Sudden Rush to Solar (updated in 2016)

Paul Gilding

Paul Gilding (Australian, born 1959) is an independent writer and corporate advisor. He was previously executive director of Greenpeace International (1993) and CEO and owner of strategy consultancy Ecos Corporation (1995–2008) and energy-efficiency compay Easy Being Green (2005–7). He wrote The Great Disruption (2011) and blogs at

By 2052, installation of renewable energy, particularly solar, will have swept the world, will be powering one-half of our energy generation, and will be in explosive development, fundamentally changing the global economy and geopolitical landscape. The process will be well under way by 2030. By then, the dramatic price reductions seen after 2010 will have accelerated sufficiently to enable renewable energy to overcome the powerful resistance to change by entrenched fossil-fuel interests.

In hindsight we will ask why not everyone saw that this was obviously going to happen. Solar energy and many other renewables are, after all, just another high-tech transformation—a process we have seen many times, and one we clearly understand.

Most proponents of new technologies, gripped by the excitement of what’s possible, overpromise on price and performance and then, in the early stages, under-deliver. This results in the early forecasts of the demise of the relevant old industry or approach—such as we saw with the paperless office, the end of newspapers and books, and the death of film cameras, all proving to be overconfident forecasts. While at first those in the threatened industry panic at the forecasts of their demise, they soon decide that things are not so bad after all, as they observe, during the under-delivery phase, the new industry failing to produce effective technology that people will accept at the right price.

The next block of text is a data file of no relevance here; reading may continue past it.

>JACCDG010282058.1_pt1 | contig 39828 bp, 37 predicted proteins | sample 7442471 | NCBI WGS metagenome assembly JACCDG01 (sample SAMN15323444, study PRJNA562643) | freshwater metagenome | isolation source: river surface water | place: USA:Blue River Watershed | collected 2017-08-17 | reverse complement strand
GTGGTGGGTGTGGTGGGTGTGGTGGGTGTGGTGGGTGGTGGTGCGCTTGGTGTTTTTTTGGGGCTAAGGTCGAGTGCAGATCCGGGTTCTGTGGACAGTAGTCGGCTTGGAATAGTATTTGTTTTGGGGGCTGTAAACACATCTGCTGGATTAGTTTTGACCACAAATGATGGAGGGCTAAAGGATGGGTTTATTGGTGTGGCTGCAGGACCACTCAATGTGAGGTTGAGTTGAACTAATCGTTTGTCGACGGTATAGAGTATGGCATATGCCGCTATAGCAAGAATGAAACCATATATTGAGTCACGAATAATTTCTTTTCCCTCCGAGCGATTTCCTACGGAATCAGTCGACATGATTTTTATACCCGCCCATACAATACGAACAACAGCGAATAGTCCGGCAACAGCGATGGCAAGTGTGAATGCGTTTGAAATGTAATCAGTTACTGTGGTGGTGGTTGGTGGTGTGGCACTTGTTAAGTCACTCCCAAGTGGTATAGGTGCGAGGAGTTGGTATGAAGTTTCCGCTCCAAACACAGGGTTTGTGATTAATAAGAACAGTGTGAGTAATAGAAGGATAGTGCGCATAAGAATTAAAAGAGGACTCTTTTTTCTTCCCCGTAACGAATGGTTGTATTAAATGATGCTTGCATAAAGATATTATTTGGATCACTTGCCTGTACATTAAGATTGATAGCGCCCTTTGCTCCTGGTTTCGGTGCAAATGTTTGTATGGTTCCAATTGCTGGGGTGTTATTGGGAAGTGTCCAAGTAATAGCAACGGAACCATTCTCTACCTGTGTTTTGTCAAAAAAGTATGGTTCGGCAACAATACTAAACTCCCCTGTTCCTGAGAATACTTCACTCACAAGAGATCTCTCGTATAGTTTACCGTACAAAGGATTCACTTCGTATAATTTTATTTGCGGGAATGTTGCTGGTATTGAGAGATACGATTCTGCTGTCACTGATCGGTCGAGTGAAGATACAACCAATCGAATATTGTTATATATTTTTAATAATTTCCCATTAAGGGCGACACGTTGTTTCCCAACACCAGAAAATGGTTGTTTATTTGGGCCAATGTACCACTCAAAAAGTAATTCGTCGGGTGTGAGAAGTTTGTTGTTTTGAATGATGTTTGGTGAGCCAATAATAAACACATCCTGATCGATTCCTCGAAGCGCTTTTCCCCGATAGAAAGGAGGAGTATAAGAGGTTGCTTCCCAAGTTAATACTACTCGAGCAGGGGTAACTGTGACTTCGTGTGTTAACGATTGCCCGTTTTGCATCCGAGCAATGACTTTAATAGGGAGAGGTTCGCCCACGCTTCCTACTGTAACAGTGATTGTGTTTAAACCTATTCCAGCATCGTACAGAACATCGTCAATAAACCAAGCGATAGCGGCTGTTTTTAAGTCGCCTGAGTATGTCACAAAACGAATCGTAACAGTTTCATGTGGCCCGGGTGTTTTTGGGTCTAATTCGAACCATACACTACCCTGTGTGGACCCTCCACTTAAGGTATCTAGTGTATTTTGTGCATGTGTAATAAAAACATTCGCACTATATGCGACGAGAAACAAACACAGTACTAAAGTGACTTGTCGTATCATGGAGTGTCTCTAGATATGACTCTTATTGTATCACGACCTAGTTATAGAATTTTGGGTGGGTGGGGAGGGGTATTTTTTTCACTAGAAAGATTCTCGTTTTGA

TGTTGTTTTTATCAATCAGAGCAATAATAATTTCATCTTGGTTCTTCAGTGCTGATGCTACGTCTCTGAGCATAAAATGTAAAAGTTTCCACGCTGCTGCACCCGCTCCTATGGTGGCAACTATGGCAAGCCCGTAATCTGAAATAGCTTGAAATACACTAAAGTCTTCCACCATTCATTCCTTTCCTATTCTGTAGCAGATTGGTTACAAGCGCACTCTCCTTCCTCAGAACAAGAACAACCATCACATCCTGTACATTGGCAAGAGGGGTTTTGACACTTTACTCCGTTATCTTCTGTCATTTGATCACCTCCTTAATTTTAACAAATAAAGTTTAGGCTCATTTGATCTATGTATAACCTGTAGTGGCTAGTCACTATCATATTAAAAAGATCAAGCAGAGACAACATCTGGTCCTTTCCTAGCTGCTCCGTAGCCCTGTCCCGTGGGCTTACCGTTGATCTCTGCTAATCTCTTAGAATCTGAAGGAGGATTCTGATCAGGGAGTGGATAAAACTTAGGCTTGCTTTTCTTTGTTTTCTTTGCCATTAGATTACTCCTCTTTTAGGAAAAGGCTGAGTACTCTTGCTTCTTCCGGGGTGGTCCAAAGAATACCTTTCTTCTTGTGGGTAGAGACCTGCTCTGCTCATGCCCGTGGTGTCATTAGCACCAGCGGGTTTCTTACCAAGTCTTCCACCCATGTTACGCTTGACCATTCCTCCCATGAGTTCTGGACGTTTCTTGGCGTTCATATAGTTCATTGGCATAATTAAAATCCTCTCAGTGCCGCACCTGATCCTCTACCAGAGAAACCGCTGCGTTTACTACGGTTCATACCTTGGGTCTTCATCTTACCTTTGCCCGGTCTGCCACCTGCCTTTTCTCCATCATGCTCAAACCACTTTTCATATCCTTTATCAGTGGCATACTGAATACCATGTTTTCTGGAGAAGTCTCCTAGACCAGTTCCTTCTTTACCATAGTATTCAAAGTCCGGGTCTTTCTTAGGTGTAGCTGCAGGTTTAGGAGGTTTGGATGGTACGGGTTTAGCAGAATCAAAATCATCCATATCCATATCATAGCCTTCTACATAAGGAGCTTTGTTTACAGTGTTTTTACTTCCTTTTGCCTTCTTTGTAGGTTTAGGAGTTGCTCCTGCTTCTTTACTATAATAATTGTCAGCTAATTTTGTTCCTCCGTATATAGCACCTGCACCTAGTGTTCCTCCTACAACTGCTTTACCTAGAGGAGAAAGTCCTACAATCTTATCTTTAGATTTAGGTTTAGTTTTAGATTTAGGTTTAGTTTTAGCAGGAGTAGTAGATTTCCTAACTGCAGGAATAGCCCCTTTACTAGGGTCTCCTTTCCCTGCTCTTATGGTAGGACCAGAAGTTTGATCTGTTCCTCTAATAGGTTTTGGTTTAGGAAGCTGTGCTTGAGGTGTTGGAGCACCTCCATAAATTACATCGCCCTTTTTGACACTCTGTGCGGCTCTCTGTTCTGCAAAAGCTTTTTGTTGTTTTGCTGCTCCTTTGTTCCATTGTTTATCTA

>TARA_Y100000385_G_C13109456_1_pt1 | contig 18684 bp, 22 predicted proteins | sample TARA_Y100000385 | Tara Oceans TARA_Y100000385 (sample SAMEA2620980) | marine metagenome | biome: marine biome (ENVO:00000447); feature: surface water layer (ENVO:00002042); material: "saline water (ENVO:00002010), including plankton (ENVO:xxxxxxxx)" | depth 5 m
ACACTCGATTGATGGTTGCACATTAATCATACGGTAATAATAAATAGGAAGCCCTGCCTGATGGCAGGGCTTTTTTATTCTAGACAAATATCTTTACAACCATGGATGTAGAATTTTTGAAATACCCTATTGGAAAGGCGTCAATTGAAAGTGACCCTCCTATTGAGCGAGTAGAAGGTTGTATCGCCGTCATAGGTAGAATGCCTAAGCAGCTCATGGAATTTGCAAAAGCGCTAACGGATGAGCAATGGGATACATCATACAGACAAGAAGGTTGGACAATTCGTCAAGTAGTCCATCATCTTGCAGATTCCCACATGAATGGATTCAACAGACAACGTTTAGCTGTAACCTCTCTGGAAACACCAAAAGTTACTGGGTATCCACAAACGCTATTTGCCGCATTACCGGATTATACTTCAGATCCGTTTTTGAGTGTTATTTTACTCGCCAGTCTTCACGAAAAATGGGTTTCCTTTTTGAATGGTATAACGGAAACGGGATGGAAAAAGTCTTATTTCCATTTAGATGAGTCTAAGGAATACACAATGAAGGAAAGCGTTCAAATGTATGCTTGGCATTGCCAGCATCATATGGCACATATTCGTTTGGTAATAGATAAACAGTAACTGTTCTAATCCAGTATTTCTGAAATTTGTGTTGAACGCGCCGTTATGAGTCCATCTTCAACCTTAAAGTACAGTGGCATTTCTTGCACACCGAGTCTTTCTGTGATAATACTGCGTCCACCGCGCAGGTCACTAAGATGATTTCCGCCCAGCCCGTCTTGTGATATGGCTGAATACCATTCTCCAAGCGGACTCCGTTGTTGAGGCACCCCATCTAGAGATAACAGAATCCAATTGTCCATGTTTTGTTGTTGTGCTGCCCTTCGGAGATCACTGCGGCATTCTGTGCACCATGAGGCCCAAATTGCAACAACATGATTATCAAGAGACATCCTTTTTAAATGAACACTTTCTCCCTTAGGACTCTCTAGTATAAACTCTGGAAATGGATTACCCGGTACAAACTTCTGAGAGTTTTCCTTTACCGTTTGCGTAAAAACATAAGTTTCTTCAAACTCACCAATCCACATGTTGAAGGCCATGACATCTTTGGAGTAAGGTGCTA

Then, with time and investment, the new technology—supported by eager investors, many of whom get burnt but some of whom see spectacular success—finally breaks through with good products at the right price, and the old industry is swept away. This generally occurs much later than first forecast, but then much faster than expected.

Consider the transition from printed to electronic books. Whereas the first efforts to move into digital books via computers began in the 1970s, it wasn’t until 1998 that the first dedicated e-book readers were released. Take-up was still slow until mainstream products like the Sony and Kindle readers were released in 2006–7. It then took just four years before Amazon announced it was selling more e-books than printed books.

This explains how it has been and will be with renewable energy.